February 16, 2018 Startups – when do they stop?!

By Tali Samoylenko

Man wearing a watch typing on a laptop

Synonymous with beanbags, Silicon Valley and chino-wearing hipster/developer types, the title ‘startup’ is an abused one. How can a single word be used to describe a mega-giant like Uber as well as a small, family-owned business? No wonder we’re all confused! So what actually IS a start-up – and when does a business grow out of being one?

Adora Cheung, cofounder of Homejoy, says it’s a “state of mind”, but that was a little vague for us. Neil Blumenthal’s (cofounder and co-CEO of Warby Parker) definition is more specific, describing a startup is “a company working to solve a problem where the solution is not obvious and success is not guaranteed.”

Here at Avion Communications, we recently discussed this concept and even extended the conversation to some of our clients to see what they thought. In this article, we dig into things a little deeper.

Does startup describe the age of a business, or its mission?

So, is a startup a special club we get to be a part of once we’ve launched a shiny, new business? Not really… According to Tony Hsieh, founder of Zappos, you’ve got to “chase the vision, not the money”, which means actually having a unique concept in the first place. Notice the italics? Very deliberate. Ask yourself whether what you’re offering is different from what’s been done before. Then you just might have an MVP (minimum viable product) to explore.

Basically, it all depends on the mentality of your business – how you perceive your potential growth and how mind-blowingly useful the need you’re filling is. Recently, the word ‘startup’ has been used as a buzzword to describe, well, anything that’s just starting up, without considering the potential size of your market and the scalability of your product. To put this into context, Bill’s Plumbing* will probably have less of a chance of tapping into (gold star if you caught that pun) a potentially lucrative market than a tech company looking to test, validate and launch a product that makes life easier for a particular group of people. Why? Because:

  • Bill’s market is available and predictable – the need for plumbers like Bill has existed for a considerable period
  • Bill’s not introducing new concepts to the market – he will operate like a regular plumber
  • Bill’s risk is low because demand is decent – it’s a pretty safe bet that Bill’s ground-breaking idea to become a plumber will be understood and well-received by his market.

On the other hand, Bill’s competitor, Bob* is disrupting the industry by introducing a revolutionary plumbing app. He’s created a platform that allows you to link with a plumber, anywhere in Australia, at any time. His business is a startup because:

  • Bob’s market is undefined – Bob’s needs to figure out whether there is a group of people who will actually find use in his app
  • Bob’s introducing a new concept to the market – never before have people been able to access plumbing services like this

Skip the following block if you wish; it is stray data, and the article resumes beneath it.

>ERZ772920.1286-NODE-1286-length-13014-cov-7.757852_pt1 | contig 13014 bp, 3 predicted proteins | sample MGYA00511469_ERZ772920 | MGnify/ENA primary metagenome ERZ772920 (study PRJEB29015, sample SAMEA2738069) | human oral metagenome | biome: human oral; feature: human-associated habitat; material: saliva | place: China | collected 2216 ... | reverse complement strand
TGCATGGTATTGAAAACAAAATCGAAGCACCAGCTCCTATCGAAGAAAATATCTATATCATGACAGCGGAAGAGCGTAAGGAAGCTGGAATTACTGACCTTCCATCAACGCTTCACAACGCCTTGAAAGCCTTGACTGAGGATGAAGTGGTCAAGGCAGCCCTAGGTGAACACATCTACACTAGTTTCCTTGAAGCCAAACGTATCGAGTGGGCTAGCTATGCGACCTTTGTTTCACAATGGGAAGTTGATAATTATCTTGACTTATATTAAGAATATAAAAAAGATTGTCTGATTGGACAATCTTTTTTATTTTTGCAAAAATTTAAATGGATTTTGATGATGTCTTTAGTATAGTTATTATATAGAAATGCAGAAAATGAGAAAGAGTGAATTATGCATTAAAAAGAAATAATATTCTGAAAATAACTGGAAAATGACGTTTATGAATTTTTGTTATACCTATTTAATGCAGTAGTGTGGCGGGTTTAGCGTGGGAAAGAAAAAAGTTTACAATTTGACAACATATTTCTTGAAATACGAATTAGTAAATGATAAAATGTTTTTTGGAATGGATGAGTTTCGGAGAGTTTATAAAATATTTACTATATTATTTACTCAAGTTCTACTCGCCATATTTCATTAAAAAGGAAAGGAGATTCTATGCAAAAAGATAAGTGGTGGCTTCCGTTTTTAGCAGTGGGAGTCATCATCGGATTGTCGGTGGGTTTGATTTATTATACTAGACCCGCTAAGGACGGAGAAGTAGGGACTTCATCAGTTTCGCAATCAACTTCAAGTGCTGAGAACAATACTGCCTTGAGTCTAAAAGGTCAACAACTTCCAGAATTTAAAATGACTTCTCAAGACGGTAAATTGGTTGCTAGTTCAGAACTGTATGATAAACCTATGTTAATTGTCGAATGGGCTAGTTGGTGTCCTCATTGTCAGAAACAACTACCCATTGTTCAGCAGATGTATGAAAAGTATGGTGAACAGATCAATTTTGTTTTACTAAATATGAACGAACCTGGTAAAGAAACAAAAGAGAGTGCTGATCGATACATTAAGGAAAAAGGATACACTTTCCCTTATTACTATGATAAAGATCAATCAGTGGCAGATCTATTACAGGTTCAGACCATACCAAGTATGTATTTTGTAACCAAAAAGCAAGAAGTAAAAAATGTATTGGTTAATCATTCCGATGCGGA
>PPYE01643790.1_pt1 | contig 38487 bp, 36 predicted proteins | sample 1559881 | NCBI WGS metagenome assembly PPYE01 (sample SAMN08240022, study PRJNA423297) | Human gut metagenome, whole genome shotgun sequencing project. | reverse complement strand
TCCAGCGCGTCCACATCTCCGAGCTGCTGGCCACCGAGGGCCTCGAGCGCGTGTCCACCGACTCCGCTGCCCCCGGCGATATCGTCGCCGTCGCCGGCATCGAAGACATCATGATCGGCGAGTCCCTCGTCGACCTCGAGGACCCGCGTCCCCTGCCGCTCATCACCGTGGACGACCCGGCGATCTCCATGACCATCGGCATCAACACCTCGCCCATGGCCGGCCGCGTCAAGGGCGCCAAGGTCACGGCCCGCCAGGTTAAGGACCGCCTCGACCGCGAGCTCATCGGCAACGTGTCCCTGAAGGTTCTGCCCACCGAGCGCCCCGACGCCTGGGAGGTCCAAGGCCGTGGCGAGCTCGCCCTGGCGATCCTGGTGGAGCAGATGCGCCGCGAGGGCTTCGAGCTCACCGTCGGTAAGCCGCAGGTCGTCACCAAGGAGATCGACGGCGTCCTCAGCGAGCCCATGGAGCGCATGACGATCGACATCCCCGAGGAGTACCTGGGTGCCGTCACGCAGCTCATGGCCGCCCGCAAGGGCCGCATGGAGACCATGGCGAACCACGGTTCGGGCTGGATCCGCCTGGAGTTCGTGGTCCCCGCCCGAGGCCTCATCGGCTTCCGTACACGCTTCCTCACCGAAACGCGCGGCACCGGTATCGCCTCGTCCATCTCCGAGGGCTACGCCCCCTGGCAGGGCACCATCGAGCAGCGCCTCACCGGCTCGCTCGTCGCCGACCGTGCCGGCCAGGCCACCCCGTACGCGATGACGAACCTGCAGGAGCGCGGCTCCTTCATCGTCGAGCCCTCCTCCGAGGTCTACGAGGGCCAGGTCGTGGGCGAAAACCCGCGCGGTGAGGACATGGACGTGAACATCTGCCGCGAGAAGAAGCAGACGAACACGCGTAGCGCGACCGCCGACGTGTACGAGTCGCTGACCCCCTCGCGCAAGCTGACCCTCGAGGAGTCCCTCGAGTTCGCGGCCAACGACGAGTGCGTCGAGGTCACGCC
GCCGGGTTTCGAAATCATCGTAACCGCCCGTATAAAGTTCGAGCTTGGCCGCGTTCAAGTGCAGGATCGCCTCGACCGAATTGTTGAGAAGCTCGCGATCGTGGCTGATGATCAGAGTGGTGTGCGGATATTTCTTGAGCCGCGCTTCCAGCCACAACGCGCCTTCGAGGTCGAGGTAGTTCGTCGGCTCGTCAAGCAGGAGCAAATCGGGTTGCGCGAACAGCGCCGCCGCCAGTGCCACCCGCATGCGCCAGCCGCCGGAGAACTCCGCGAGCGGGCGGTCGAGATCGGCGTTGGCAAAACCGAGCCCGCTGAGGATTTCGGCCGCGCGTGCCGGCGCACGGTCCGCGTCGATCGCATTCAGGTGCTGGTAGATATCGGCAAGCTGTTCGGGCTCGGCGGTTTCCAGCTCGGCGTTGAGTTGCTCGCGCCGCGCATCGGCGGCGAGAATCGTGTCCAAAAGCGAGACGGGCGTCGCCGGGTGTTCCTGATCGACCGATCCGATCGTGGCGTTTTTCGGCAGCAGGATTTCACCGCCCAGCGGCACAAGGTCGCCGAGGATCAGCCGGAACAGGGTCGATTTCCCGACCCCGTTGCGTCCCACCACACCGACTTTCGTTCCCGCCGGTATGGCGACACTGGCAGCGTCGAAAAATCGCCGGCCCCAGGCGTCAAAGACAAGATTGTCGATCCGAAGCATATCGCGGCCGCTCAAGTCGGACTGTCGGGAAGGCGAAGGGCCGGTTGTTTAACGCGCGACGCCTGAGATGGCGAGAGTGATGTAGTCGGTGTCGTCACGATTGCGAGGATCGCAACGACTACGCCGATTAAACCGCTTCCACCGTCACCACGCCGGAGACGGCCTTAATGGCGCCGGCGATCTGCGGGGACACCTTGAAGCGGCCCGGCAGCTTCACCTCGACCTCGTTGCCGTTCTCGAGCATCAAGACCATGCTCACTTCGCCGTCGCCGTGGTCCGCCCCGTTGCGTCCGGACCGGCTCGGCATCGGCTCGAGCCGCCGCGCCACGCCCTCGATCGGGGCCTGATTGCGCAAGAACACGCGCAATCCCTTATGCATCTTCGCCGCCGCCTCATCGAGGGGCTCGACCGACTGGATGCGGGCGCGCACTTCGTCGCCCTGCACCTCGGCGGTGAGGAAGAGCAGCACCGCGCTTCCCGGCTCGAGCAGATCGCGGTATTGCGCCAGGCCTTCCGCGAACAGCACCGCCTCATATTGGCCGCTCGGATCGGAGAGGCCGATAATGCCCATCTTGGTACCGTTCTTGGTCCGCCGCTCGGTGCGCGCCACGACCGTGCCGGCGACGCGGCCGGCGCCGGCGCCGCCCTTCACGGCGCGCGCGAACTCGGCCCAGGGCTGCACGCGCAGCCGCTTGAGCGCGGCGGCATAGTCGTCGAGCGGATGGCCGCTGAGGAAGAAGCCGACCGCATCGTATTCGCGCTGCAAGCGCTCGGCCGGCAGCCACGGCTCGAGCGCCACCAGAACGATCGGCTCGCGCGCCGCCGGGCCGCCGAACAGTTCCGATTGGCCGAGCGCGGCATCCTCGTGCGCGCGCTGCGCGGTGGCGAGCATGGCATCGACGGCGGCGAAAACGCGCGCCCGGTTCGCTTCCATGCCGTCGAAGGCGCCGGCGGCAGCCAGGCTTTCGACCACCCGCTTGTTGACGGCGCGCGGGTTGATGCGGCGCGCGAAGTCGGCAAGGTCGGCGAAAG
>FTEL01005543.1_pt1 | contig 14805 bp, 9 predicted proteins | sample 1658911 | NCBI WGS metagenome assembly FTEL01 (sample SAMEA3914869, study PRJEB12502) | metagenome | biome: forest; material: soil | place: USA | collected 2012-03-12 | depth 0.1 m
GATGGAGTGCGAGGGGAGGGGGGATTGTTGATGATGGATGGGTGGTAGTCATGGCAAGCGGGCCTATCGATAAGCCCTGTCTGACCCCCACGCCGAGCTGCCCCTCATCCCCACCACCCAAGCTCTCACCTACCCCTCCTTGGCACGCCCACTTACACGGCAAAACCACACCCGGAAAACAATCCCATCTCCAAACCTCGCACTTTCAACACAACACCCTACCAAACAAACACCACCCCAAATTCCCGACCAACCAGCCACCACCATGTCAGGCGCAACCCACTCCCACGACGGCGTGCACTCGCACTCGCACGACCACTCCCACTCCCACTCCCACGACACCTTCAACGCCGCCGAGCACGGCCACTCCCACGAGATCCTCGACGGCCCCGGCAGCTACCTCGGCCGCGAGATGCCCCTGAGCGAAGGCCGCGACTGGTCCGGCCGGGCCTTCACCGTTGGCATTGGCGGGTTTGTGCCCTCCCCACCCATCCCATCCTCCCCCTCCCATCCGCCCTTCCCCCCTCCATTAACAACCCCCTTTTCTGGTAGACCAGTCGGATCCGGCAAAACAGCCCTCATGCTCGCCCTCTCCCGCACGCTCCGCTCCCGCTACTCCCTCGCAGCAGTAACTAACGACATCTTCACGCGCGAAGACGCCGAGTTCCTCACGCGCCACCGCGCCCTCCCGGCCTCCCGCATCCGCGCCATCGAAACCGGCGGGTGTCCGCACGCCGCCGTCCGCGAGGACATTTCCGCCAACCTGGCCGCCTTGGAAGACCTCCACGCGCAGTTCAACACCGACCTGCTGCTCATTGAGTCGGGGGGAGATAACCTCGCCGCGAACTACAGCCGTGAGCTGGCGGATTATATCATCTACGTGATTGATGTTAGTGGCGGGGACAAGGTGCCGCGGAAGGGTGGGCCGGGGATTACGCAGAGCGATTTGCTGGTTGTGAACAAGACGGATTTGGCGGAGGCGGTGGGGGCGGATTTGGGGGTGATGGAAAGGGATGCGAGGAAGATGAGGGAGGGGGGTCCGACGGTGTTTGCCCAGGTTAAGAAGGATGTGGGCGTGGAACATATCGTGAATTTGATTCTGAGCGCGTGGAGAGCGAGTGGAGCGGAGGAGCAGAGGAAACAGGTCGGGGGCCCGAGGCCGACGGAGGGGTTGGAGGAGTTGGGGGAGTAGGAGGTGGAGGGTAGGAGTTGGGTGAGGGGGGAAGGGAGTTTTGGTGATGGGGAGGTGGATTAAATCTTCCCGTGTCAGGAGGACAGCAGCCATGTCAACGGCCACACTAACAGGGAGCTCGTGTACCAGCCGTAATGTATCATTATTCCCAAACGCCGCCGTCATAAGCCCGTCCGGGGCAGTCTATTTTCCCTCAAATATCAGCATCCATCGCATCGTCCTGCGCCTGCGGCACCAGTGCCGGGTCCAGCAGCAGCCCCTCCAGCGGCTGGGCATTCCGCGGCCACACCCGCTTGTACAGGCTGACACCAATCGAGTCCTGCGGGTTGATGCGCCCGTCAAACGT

• Bob’s risk is high because demand is unclear – Bob’s not sure how people will react to his idea and needs to test viability.

How big is too big?

Picture this: You’ve built an innovative business off the back of countless late nights, blood, sweat and tears. We’re proud of you – look at those investors and all of those hard-working staff members buzzing about and playing ping-pong! Your startup killed it!

Wait.

Are you still even a startup? Did you just outgrow the hoodie that you’ve been wearing since you first came up with your MVP? Fortune.com says that once you hit 30 staff members, you’ve got to retire startup status but there are other indicators too:

  • Your market is now well established
  • You have no problem paying yourself or your staff
  • Your risks are significantly lower than when you first started.

In essence, a startup is a business that solves a specific problem while growing at a rapid rate. Using lean principles and agile concepts, they test, validate and launch an original idea that makes a difference to a niche market – or the world if you’re the next Mark Zuckerburg or Elon Musk. Failure is an (encouraged) option, and learning from your mistakes is actually cool.

But, it’s not all sticky notes and flashy tech. A startup is about working hard to achieve something big with sparse resourcing. It’s tough and there’s no guarantee of success. Nowadays, books, blogs and podcast about how to be a successful startup are abundant too, which means more startups and more competition.

Here at Avion, we’re no startup, but we do try to operate like one. We use a heap of startup principles to make our operations as lean and effective as possible, moving quickly while kicking goals. For agile copywriters with a true understanding of the digital landscape, give us a call – we’ve worked with corporate and startup clients to create compelling, snazzy copy.

*Not a real thing – sorry to Bill or Bob the plumbers if they exist!